This museum, which is currently being restored, is located in the convent of the Carmelitas Descalzas order and was inaugurated in 1999. It is the result of the desire and effort of the nuns themselves to display an their own extensive art collection, of immense artistic value and never before unveiled to the general public.
Entry is via the door of the Iglesia de San José, which is the first port of call on our visit and is described later in its own section.
Proceeding through the sacristy, we come to the Museum’s upper rooms, though not before stopping to admire pieces such as a mirror from the time of Velázquez, an ivory figure of Christ and several XVIII-century oil portraits of important figures from the Indies connected with the convent.
A staircase takes us up to a gallery filled with lattices and glass urns which in turn leads to the museum’s three rooms: Tribuna, San Luis and Soledad. The patio of the convent with a fountain at its centre can be admired from all three.
At the centre of the room is a bust of the Dolorosa by the Granada sculptor Pedro de Mena. Its walls are adorned with a large collection of the works of the Mannerist painter Antonio Mohedano, the highlight of which is a painting of San Miguel Arcángel venciendo al demonio with its strong mixed race American influences.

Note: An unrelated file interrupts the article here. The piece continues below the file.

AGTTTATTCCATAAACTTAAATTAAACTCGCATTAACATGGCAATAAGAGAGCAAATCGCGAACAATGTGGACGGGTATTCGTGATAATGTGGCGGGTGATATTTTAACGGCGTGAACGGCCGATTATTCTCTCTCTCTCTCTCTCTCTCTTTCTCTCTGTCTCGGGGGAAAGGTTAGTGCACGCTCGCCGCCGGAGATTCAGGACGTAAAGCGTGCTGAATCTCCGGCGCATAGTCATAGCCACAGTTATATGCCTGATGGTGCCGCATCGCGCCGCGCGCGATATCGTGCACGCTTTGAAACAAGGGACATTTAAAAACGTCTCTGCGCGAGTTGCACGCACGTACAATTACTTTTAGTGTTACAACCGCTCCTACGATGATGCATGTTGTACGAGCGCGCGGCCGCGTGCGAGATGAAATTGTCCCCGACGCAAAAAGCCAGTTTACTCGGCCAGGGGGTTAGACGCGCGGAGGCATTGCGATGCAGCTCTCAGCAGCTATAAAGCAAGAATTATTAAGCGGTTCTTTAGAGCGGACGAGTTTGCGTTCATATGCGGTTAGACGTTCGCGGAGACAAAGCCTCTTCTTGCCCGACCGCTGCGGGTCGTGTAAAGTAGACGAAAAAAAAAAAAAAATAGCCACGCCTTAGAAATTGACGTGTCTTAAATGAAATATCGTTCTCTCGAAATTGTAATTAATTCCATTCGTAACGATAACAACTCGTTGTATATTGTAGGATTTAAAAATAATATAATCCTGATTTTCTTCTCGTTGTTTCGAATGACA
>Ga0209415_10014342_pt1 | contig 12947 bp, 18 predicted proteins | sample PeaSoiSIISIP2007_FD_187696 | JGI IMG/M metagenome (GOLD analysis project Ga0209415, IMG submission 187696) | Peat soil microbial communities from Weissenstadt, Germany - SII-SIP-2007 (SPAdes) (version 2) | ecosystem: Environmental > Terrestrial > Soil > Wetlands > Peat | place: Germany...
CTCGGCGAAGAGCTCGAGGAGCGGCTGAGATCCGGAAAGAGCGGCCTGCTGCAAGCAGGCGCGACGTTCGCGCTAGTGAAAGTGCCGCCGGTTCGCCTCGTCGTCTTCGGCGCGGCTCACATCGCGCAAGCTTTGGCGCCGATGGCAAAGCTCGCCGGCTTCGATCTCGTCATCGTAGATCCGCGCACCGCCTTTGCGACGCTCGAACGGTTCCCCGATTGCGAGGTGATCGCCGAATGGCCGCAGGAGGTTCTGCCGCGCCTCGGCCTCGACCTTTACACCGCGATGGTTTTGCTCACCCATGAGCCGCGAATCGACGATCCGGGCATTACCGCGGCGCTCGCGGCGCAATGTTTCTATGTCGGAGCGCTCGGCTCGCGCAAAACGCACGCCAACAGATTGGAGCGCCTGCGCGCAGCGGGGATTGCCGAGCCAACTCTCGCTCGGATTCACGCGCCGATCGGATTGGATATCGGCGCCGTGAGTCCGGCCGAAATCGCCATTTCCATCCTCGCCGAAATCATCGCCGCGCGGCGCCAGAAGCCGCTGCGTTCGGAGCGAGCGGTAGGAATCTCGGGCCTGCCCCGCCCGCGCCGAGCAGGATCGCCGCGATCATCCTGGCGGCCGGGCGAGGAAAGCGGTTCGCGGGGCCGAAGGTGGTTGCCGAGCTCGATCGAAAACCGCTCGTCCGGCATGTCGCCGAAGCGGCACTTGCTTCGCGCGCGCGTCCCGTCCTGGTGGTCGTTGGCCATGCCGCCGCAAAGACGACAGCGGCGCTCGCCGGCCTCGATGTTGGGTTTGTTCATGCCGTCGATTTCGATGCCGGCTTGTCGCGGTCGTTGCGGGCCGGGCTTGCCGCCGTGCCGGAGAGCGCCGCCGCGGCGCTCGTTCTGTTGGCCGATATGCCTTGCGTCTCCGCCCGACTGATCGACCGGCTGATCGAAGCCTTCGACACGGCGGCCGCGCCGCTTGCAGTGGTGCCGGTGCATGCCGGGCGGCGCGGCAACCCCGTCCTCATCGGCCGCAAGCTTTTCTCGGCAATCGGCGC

In the same room, a glass wall cabinet contains an interesting collection of images of the Baby Jesus, figures from the mystery of Bethlehem and numerous articles of silverware. Also worthy of note for its unusual nature is an image/replica of the Virgen del Rosario kept in a magnificent urn made of tin and glass.
SALA DE SAN LUIS:
Of particular note here are the magnificent sculptures of the Inmaculada and San José, created by Nicolás Fumo in 1705, and one of the museum’s most prized possessions, a small sculpture of El Niño Jesús Pastorcito, attributed to Francisco Salcillo.
Finally, mention should be made of the display case which houses a significant collection of silverware, the highlight of which is a XIX century relic holder containing a letter signed by Santa Teresa dating back to 1577.
SALA DE LA SOLEDAD:
Its name is a reference to the half-body dressed image of the Virgen de la Soledad, a XVII-century work by the Antequera sculptor Antonio del Castillo. On display here is one of the museum’s finest sculptures, the Virgen de Belén, an exquisite piece attributed to Luisa Roldán, known as "La Roldana".